My most recent paper, this one on addressing the challenges facing fast food franchisors in China, “Jumping China’s Great Food Wall (pdf),” is now up on the Allison+Partners website.
Failing that, you can find the paper on Academia.edu here.
This is more of a practical paper than my last one, giving a quick overview of the uneven success enjoyed by fast food companies in China, and offering a series of prescriptions designed to avoid some of the more serious rocks and shoals, and mitigate the effects of many others.
In a ten minute speech last month in London at the 50th Meeting of ICANN, Lu Wei, the Minister of China’s Cyberspace Affairs Administration, introduced a set of seven principles under which, according to him, the Internet should be governed. While not much attention was paid Mr. Lu or his speech outside of the confines of the attendees, we can assume that it was an official statement of government policy, and therefore worth understanding, analyzing, and discussing.
His principles, as I heard them, are:
The Internet should benefit all mankind and all of the world’s peoples, rather than cause harm;
The Internet should bring peace and security to all countries, instead of becoming a channel for one country to attack another;
The Internet should be more concerned with the interests of developing countries, because they are more in need of the opportunities it brings;
The internet should place emphasis on the protection of citizens’ legitimate rights instead of becoming a hotbed for lawbreaking and criminal activities, let alone becoming a channel for carrying out violent terrorist attacks;
The internet should be civilized and credible, instead of being full of rumors and fraud;
The Internet should spread positive energy, and inherit and carry forward the outstanding culture of human beings;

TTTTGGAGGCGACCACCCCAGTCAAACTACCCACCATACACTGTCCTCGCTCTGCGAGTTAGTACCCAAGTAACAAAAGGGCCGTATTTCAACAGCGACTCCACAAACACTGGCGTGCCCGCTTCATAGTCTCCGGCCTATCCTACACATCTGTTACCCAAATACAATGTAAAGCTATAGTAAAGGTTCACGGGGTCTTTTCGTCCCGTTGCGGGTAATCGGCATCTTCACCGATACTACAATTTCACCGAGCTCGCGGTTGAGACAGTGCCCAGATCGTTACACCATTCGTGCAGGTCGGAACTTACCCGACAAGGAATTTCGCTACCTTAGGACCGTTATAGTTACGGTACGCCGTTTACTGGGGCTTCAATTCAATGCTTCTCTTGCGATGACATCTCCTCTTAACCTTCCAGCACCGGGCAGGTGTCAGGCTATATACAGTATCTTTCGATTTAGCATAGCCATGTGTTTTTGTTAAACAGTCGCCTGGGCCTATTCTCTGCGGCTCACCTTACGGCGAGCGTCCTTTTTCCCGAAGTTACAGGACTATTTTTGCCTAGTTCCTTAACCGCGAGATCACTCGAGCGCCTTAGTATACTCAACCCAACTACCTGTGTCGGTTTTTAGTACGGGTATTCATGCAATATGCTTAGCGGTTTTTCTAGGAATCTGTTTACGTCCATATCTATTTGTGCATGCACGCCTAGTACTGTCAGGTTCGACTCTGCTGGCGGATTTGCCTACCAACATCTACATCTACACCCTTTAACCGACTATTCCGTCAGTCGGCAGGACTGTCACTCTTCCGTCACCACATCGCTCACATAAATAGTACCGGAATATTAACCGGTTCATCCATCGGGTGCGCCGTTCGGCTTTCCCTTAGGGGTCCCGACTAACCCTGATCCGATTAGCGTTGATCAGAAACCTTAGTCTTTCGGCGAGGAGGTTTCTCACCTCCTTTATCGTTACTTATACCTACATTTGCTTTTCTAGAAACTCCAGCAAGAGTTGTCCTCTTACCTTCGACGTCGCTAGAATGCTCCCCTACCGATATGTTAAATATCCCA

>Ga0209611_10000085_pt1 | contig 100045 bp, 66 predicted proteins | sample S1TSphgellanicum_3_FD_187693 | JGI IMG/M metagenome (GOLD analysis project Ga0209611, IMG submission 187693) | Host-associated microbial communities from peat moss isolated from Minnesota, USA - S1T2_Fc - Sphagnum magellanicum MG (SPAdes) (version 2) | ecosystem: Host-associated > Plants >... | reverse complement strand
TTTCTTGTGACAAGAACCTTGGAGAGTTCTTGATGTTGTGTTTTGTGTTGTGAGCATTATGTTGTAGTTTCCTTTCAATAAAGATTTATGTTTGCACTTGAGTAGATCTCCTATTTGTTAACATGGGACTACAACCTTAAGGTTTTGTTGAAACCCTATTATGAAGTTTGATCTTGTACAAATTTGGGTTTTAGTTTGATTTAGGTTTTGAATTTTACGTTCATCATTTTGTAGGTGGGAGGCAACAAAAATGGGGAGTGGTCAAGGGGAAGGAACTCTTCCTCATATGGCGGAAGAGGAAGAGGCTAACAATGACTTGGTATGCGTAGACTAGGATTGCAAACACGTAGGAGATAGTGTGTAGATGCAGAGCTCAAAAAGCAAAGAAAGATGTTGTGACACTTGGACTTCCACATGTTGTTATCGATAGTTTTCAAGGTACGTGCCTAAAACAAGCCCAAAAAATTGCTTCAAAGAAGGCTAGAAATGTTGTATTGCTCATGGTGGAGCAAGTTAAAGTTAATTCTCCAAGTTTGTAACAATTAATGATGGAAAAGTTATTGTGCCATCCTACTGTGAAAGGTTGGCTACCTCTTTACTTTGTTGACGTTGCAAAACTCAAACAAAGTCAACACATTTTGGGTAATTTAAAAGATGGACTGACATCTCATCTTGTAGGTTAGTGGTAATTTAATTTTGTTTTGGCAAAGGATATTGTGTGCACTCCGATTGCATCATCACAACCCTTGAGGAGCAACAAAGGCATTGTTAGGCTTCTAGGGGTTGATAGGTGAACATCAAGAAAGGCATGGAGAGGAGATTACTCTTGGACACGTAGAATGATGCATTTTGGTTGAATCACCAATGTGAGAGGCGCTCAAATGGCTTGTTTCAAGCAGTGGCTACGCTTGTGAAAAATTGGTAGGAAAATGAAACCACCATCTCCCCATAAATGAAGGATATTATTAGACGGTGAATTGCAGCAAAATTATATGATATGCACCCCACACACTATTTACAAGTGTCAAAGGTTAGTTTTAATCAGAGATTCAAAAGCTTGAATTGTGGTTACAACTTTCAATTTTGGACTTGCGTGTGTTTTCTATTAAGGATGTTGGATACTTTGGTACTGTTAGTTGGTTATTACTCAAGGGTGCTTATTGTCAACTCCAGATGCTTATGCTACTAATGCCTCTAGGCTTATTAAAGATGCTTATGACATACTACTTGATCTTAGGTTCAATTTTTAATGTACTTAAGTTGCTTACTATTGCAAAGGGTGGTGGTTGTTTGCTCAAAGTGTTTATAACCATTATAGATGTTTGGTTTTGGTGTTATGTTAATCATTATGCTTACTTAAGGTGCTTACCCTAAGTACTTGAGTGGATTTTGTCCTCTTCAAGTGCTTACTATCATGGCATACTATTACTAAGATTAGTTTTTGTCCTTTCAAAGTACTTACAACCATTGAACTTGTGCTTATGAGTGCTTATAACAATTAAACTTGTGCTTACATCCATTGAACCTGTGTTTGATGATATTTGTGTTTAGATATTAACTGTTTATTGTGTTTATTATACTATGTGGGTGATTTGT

The Internet should be conducive to the healthy growth of young people, because that concerns the future of mankind.
There is a lot to grist in these, but what jumped out at me was this catchphrase “credible Internet.”
There is a ring to it that suggests that we are going to be hearing this much more in the coming months, but the aim seems clear. While in the past the boundaries of online expression have been defined by prurient content on the one hand and seditious content on the other, there is now a third piece to that troika: rumors.
This is worrisome: “non-credible” content implies a much wider scope for restriction than the modus vivendi we have enjoyed in the past, and opens to official censure a vast swath of online content. You can avoid posting prurient content rather easily by avoiding adult themes and illustrations. You can dodge seditious content by steering clear of domestic political issues. But “non-credible” content is in the eye of the beholder, and can easily extend to commercial content and company web sites as well as posts on Weibo or WeChat.
Watch this space, as I suspect we are going to learn more about where the authorities are going to be drawing the line. In the meantime, any company or individual producing a content-laden Chinese site or posts on Weibo or WeChat should err on the side of caution. Chinese law is unkind to those whom the authorities accuse of spreading rumors, and demonstrable veracity may not be enough to keep you out of the wrong kind of spotlight.